By Andrew Willis
Sticking with this theme of what’s good for Bank of Montreal (BMO) shareholders is bad for its financiers, Credit Suisse bumped up its forecasts for the company on Tuesday in part due to expectations that bonus checks are shrinking.
Bank of Montreal led off the earnings parade on Tuesday with better-than-expected financial results, including sharply lower costs.
After crunching the number and talking to management, Credit Suisse analyst Jim Bantis raised his 2010 earnings forecast by 9%. He sees “the prospect of lower operating costs (Retail), lower incentive compensation (Capital Markets) and lower credit provisioning (US Commercial).”
Bank of Montreal raised the overall amount of money it set aside for performance pay by 3%, to $1.34 billion. Capital markets profits at the bank were up 49%, to $1.06 billion.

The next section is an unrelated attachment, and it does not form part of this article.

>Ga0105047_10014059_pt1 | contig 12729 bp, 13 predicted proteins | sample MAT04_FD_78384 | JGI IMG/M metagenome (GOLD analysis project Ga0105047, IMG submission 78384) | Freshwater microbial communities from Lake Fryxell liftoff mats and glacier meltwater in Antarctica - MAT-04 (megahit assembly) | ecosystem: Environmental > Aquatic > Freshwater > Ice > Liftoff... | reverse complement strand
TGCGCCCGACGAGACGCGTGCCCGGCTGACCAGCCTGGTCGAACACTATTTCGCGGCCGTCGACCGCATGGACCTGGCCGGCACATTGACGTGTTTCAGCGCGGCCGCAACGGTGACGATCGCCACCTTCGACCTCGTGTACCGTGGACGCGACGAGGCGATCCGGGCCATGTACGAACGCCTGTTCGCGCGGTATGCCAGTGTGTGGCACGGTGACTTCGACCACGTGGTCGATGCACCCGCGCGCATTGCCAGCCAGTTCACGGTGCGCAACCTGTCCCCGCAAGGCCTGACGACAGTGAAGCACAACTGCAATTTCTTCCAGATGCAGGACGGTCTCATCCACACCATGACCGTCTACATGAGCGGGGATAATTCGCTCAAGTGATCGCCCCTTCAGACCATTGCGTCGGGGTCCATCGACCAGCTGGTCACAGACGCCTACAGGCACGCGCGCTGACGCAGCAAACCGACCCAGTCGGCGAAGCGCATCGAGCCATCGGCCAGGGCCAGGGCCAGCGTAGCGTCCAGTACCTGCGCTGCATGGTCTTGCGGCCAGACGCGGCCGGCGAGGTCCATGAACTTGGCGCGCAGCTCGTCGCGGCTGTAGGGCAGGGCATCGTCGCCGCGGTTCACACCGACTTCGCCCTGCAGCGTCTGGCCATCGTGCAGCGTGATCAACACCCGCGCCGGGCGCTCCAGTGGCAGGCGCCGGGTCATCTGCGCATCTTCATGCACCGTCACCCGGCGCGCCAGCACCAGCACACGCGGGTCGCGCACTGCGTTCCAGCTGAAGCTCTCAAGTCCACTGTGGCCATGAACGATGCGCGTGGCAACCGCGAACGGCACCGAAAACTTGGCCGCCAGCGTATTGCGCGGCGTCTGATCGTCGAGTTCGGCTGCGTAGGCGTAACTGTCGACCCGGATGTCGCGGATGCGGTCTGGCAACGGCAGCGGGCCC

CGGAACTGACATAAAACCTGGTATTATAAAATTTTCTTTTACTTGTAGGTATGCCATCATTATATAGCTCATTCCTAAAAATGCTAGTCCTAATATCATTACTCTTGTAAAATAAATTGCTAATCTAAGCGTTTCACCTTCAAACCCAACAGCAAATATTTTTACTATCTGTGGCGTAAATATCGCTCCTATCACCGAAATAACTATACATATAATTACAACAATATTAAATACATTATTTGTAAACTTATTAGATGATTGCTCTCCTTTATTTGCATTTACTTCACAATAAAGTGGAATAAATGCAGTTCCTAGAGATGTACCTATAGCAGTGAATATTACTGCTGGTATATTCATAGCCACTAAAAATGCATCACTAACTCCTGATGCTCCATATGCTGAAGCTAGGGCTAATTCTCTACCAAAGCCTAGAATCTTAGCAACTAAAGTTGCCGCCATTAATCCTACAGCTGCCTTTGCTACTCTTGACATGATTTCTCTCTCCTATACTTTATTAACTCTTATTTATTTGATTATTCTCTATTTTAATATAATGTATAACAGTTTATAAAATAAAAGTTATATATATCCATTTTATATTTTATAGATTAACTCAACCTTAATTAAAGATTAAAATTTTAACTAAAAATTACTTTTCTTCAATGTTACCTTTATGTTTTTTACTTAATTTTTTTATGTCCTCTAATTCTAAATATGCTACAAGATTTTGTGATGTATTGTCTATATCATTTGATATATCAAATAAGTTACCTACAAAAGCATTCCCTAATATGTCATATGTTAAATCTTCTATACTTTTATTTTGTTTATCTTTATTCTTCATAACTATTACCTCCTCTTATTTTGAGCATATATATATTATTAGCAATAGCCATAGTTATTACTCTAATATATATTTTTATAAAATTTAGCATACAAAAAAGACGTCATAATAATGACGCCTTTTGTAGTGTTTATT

As my colleague Boyd Erman wrote in Tuesday’s Globe and Mail, there’s an expectation all the bank-owned dealers will attempt to rein in bonus payments this year.
Mr. Bantis is bearish on Bank of Montreal, but raised his one-year target price on the stock to $49, from $42. The Credit Suisse analyst’s negative outlook reflects the fact that Bank of Montreal enjoys a premium valuation these days, by historic standards, and that “ignores the following factors: 1) increasing impairments from the bank’s US commercial mortgages and C&I loan portfolio, 2) a notably low reserve coverage ratio (58%) relative its domestic peers, and 3) lagging 2010 ROE in 13-14% range.”